How do you see the minor players in this, Kipnis, Atkinson and Boultbee. What sort of part did each of them play in Black’s downfall, and has justice been served?

Well, you can’t take them as a group. Kipnis clearly was not guilty of anything. Lawyers work for the people who hire them. That’s the way it is, and it doesn’t mean they agree with every murderer or serial killer. But it’s their job to defend, it’s their job to do what they’re told. One thing that surprised me was that the jury said he was as guilty as the other two. Boultbee is very tough, never said a word to anyone. He was the closest to Conrad; he was the guy who encouraged this whole scheme. He was very much a part of it. Atkinson was just being a good soldier, and as far as Atkinson was concerned, all he was getting was an annual bonus, the way he’d always got it. But because it was a non-compete, it was a bonus that was tax free. So he took it. Was it wise? Of course not. But that’s in retrospect. At the time, he’d always got a bonus and now he got it tax free. I think the prosecution made a big mistake. They could have turned Kipnis and Atkinson, and they would have had a lot more inside information. And the mistake they made was not offering them freedom from a sentence. I think they both would have turned and they would have had a much stronger case.

To me, the drama is divided into two parts. It is just, in my mind, that these guys were tried and convicted. Even Kipnis, I think, turned a blind eye. But don’t you find this idea of American justice problematic? That white-collar criminals deserve to do time because they’re criminals like everybody else, and if they break the law they mustn’t be treated any differently. It seems to me almost like the Mayan sacrifices. The great god of the market has been angered, so we must sacrifice.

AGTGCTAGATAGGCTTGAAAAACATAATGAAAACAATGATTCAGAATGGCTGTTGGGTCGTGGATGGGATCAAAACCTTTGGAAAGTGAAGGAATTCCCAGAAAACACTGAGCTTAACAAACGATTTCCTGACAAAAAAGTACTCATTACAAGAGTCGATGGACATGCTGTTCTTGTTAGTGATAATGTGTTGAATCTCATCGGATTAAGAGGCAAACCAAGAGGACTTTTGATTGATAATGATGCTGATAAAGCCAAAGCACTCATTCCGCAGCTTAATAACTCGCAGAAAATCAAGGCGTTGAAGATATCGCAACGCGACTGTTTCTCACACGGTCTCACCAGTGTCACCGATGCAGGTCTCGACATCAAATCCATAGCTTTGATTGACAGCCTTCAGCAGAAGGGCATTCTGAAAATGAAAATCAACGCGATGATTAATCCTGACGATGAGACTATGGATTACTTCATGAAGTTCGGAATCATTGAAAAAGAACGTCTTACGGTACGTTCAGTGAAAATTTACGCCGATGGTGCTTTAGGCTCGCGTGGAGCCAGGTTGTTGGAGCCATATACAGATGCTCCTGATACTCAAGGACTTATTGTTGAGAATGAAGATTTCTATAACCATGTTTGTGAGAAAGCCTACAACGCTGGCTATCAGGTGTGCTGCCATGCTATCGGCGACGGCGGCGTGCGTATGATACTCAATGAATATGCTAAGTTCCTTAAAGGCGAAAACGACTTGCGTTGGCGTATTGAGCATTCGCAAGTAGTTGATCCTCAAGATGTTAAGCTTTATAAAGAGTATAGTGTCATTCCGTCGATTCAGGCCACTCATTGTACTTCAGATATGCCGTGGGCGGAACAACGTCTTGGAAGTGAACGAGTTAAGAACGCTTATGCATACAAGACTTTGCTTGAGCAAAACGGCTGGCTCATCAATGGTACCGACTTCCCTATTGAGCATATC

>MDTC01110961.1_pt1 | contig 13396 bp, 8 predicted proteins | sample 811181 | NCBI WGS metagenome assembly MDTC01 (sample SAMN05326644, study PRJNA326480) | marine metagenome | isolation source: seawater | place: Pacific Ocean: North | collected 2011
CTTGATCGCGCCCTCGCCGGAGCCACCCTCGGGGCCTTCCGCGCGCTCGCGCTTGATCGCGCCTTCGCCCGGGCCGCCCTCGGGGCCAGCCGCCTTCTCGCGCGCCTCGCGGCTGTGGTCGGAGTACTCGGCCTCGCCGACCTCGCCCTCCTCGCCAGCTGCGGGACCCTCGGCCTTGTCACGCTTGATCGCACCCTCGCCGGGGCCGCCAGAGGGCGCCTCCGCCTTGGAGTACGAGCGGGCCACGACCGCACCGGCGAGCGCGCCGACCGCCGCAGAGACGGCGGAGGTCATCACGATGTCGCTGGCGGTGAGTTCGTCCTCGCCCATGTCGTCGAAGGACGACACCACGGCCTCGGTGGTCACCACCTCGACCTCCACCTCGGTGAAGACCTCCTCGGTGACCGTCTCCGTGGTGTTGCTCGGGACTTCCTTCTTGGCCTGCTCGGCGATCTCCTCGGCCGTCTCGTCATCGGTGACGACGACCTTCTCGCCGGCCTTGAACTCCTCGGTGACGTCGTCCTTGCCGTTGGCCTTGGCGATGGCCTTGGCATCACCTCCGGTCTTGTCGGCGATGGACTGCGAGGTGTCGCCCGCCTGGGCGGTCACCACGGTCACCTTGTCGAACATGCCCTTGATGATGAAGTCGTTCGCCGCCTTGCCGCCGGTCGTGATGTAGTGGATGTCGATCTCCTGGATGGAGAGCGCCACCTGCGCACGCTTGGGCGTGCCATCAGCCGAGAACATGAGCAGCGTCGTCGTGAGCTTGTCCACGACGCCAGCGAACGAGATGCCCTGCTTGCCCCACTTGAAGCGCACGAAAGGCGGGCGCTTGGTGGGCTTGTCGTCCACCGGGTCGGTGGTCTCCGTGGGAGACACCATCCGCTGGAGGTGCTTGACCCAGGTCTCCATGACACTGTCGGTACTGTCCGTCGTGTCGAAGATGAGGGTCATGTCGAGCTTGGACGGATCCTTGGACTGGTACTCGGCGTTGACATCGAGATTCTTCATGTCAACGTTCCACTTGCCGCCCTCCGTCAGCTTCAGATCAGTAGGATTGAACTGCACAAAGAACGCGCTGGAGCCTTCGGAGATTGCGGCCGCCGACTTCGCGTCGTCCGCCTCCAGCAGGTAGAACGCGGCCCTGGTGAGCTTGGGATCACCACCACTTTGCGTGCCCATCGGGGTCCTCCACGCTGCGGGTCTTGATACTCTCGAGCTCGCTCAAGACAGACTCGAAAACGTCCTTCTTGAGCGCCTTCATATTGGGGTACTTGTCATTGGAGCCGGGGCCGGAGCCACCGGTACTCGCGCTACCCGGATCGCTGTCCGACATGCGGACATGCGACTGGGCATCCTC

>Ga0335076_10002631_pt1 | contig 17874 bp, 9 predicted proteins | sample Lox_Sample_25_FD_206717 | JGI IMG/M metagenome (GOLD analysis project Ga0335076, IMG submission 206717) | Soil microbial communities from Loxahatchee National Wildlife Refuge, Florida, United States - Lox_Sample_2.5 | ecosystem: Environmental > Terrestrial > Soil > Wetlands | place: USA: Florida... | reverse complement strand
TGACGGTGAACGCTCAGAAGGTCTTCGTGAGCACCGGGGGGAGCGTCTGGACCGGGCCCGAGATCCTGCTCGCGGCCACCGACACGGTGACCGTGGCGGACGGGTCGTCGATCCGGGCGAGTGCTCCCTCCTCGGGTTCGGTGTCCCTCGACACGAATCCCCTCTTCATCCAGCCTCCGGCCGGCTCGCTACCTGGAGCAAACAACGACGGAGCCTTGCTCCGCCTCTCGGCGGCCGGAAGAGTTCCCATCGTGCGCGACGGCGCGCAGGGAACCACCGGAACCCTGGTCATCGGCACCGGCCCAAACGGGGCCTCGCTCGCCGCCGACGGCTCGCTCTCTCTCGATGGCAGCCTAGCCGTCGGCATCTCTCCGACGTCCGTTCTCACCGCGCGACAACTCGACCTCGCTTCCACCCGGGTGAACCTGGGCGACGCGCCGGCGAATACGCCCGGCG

Well, look, it’s a capitalist society, based on the profit motive, based on the notion that you become rich and famous, that this is a good thing, everybody wants to be rich, but there has to be a level playing field and the people who cheat and make that playing field too risky or too dangerous by not obeying by the rules have to be punished. Because otherwise, the capitalist society will not perpetuate itself. And there’s an element of truth in that. I’ve read some of their prayers, in Texas where they pray to get bigger profits. This is not a secular thing. So the justice system is defending capitalism as a religion.

Let’s talk about the defence attorneys. How do you rate Eddie Greenspan’s performance?

There were two kinds of performances. The performance in that last appeal to the jury was very good. That was a masterful summation of the case. He worked on their emotions, and I don’t know that he succeeded, but he was worth listening to. On the other hand, the Radler performance, I thought that was pretty awful. It was like a Soviet show trial, where he wanted the defendant to admit to something that he’d already admitted to, which was, in Radler’s case, that he was a liar. It got silly, counterproductive.

Looking back at Black’s career overall, having watched him in the various stages of his career, what was the highlight? When was Conrad closest to his perception of himself?

That was the 120 days when he took over Argus. That was an amazing performance; that’s where he used his military strategy to his credit. And it worked. If you read that chapter of The Establishment Man, you see that every base was covered, secret meetings at midnight at graveyards and stuff plotted by him and his brother. It was Conrad at his best, or if you like, worst, but certainly in terms of effectiveness, at his best.

Read part one of this conversation